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[] US Air Force droht Microsoft wegen IT-Unsicherheit mit Kündigung,

(von Georg Schöfbänker)

USA Today
March 11, 2002
Pg. 3B

Air Force Seeks Better Security From Microsoft

By Byron Acohido, USA Today

SEATTLE ? A top U.S. Air Force official has warned Microsoft to
dramatically improve the security of its software or risk losing the Air
Force as a customer. In an interview, Air Force chief information
officer John Gilligan revealed he has met with senior Microsoft
executives to tell them the Air Force is "raising the bar on our level
of expectation" for secure software.

Since being named Air Force CIO in November, Gilligan, who controls a $6
billion-a-year technology budget, also has met with executives from
Cisco Systems and delivered a similar message at a handful of industry
forums. "We just can't afford the exposures, and so those who give us
better solutions, that's where we're going to put our business,"
Gilligan says.

Gilligan, former Energy Department CIO, has discussed security most
often with executives at Microsoft. "They are the biggest supplier to
the Air Force, and my attempt has been to encourage them to set an
example," he says.

Reacting to rising criticism from the Air Force and others, Microsoft
Chairman Bill Gates in mid-January issued a directive making security
the software giant's No. 1 priority.

Gates directed 7,000 programmers to spend February scouring the Windows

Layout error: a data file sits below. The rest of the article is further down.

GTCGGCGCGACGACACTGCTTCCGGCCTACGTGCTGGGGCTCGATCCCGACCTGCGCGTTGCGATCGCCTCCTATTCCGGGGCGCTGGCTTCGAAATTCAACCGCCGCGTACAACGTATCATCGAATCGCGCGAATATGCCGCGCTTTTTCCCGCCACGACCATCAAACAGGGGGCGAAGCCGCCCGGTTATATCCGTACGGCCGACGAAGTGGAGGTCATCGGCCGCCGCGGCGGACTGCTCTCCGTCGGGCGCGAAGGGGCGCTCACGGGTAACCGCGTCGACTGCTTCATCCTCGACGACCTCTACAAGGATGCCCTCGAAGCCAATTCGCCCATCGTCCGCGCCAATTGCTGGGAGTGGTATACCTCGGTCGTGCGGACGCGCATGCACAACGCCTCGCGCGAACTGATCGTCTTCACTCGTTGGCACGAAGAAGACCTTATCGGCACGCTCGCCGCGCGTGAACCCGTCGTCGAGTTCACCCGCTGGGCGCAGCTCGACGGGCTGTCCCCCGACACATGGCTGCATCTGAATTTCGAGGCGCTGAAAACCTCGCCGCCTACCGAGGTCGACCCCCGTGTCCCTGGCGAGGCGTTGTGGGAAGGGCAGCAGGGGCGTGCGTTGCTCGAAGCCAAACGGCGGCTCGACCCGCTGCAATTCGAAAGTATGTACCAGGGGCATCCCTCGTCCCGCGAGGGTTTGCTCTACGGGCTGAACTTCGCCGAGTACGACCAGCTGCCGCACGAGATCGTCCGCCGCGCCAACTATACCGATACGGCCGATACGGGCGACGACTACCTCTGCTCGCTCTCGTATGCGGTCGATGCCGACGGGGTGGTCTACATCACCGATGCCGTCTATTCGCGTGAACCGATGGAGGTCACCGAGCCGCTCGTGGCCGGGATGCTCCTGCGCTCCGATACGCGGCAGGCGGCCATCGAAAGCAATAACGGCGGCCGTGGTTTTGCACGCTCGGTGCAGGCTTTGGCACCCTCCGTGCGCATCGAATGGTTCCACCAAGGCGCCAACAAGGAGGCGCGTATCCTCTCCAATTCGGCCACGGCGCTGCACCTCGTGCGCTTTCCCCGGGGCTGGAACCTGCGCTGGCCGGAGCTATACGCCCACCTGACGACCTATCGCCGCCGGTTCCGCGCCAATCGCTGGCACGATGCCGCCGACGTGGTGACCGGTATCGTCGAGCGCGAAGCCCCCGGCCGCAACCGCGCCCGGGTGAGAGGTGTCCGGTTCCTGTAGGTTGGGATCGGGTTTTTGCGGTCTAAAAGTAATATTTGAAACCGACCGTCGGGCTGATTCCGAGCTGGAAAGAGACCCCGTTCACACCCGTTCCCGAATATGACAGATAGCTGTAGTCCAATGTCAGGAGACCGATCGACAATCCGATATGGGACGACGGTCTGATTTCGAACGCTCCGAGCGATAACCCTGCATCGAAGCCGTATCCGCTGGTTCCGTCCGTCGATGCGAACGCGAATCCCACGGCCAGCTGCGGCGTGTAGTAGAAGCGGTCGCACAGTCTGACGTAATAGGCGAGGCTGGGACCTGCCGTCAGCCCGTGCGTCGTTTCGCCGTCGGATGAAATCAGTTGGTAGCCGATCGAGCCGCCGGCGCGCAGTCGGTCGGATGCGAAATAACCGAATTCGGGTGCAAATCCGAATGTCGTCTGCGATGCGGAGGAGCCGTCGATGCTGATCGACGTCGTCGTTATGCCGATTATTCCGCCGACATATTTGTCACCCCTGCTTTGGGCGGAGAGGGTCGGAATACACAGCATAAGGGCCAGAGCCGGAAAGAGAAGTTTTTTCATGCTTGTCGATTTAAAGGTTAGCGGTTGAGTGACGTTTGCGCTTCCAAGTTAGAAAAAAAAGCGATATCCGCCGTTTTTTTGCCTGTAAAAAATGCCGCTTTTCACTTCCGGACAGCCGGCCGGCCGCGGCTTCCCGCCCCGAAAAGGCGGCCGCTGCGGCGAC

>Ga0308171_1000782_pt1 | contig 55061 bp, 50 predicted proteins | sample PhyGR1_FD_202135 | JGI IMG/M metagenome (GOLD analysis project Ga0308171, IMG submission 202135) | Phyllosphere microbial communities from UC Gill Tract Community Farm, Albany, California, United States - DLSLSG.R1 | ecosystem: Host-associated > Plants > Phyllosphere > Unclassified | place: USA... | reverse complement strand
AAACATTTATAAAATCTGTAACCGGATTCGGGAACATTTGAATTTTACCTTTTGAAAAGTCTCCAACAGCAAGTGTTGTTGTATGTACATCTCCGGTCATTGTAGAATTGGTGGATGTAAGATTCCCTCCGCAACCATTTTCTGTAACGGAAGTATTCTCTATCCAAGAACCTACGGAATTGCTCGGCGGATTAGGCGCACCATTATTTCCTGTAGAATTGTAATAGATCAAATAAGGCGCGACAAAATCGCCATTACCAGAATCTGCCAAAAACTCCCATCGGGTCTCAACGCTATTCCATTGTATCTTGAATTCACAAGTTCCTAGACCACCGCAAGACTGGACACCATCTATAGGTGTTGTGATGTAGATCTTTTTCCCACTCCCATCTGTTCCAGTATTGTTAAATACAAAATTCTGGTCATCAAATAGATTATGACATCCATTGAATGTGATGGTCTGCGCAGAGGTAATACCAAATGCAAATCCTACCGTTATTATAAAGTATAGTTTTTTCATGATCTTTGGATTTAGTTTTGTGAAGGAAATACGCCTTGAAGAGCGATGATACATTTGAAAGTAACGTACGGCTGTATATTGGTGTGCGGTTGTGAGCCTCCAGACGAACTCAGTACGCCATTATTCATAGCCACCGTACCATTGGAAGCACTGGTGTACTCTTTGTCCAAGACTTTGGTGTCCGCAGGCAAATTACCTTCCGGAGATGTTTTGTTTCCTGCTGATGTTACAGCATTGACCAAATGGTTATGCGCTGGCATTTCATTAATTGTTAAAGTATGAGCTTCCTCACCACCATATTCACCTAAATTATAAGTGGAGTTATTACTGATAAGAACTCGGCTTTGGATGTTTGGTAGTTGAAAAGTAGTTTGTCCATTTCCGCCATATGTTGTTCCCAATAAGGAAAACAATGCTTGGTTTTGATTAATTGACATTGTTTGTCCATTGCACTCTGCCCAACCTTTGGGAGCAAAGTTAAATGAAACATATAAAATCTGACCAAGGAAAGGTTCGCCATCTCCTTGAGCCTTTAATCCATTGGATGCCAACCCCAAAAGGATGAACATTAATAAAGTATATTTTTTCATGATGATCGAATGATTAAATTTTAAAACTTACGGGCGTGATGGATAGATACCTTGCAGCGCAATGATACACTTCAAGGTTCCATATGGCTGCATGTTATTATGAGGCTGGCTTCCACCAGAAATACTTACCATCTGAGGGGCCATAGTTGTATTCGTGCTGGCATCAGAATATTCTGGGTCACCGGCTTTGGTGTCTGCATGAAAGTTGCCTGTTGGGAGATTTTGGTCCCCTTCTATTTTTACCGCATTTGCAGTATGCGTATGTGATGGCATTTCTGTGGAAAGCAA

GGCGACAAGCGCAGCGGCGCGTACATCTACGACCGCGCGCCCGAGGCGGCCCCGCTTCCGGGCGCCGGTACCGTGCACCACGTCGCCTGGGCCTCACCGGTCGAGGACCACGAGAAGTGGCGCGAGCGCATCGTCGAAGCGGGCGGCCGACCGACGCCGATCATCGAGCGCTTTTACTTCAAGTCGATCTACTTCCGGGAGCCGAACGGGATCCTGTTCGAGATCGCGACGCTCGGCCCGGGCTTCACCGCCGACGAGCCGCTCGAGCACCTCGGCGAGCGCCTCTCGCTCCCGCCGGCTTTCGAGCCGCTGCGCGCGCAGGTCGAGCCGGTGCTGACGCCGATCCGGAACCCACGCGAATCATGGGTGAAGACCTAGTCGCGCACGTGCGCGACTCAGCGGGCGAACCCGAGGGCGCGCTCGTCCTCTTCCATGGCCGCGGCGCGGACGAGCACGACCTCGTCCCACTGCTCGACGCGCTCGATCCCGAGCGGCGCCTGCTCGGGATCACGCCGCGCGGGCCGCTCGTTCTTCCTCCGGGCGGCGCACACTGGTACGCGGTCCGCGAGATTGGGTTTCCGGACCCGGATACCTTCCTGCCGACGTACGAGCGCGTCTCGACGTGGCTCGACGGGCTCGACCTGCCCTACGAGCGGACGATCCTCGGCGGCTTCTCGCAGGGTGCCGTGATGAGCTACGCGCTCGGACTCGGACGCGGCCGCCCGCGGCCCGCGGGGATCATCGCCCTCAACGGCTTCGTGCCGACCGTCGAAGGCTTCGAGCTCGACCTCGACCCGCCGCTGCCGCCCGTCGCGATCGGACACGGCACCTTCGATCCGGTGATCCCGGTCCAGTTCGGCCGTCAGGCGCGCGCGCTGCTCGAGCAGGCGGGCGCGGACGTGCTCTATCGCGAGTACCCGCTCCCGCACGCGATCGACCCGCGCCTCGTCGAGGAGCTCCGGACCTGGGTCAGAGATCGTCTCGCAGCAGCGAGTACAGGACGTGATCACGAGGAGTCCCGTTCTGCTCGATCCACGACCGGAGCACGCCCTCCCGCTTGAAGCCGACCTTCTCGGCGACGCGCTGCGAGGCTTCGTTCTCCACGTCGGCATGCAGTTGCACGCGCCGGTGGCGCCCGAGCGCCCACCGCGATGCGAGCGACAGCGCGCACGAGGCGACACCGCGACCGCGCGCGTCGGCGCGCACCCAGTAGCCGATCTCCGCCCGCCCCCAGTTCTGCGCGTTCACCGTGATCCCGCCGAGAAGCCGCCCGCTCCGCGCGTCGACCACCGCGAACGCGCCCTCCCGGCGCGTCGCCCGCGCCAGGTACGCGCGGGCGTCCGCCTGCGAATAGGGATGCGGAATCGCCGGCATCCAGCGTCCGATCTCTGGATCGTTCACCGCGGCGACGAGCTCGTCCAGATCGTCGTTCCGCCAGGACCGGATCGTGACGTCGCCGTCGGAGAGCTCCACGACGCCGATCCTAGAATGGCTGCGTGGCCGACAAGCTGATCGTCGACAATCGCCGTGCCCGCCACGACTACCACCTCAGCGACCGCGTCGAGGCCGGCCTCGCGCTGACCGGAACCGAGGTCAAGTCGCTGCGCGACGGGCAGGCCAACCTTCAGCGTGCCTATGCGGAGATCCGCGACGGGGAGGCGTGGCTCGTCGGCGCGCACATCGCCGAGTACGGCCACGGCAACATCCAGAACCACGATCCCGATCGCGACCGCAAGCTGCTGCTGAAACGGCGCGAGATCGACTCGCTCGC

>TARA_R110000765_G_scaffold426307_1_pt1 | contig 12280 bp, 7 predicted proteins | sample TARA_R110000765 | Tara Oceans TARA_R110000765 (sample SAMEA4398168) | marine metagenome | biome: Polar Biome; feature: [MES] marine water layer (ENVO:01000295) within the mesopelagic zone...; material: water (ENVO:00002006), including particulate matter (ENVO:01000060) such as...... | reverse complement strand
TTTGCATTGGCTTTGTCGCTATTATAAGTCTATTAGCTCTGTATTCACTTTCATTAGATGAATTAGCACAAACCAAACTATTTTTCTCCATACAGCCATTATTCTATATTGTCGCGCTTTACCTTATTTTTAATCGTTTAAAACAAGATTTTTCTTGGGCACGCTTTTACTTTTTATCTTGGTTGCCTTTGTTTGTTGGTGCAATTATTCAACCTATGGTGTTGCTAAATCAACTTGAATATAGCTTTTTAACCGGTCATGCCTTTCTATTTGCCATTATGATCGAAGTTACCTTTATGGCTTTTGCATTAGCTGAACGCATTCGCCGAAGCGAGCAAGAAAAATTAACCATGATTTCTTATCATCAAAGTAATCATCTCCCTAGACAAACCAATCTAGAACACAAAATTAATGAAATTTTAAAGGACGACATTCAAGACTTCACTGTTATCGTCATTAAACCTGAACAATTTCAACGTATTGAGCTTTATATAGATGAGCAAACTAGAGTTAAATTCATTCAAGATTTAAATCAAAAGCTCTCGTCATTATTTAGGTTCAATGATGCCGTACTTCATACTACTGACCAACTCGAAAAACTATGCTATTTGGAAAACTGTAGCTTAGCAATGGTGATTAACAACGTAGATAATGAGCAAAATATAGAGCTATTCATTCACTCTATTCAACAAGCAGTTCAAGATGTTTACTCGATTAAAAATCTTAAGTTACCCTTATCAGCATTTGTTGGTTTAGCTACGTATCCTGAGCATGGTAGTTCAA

operating system for openings hackers might exploit to steal data or
shut down systems.

"This is what our customers expect and demand," says Steve Lipner,
Microsoft's director of security assurance. "Message received. We're
working night and day on security."

Two years ago, the Love Bug virus "ran rampant" through the Air Force's
e-mail system, which runs on Microsoft Exchange software, says Michael
Erbschloe, vice president of research at Computer Economics and author
of two books on computer security.

The Love Bug caused an estimated $8 billion in damages to computer
systems worldwide. Last year, the Code Red virus and Nimda worm,
designed to attack Microsoft Internet Information Server software,
wrought an estimated $5 billion in damages.

Experts now worry that a cyberattack could knock out power, water,
transportation and communication systems.

"The military and the government don't really have too much choice at
this point except to start to put pressure on Microsoft and others to
improve software security," Erbschloe says.

Gilligan blames software makers for historically delivering products
with "relatively low-level quality" under the assumption that customers
would tolerate fixes to come later.

Changing that pattern won't come easy, he says. "This is not a matter of
just one day issuing a policy within a company that says we're going to
now pay more attention to security," he says.

"There are going to have to be some very specific and significant
investments made in changing processes for the future."

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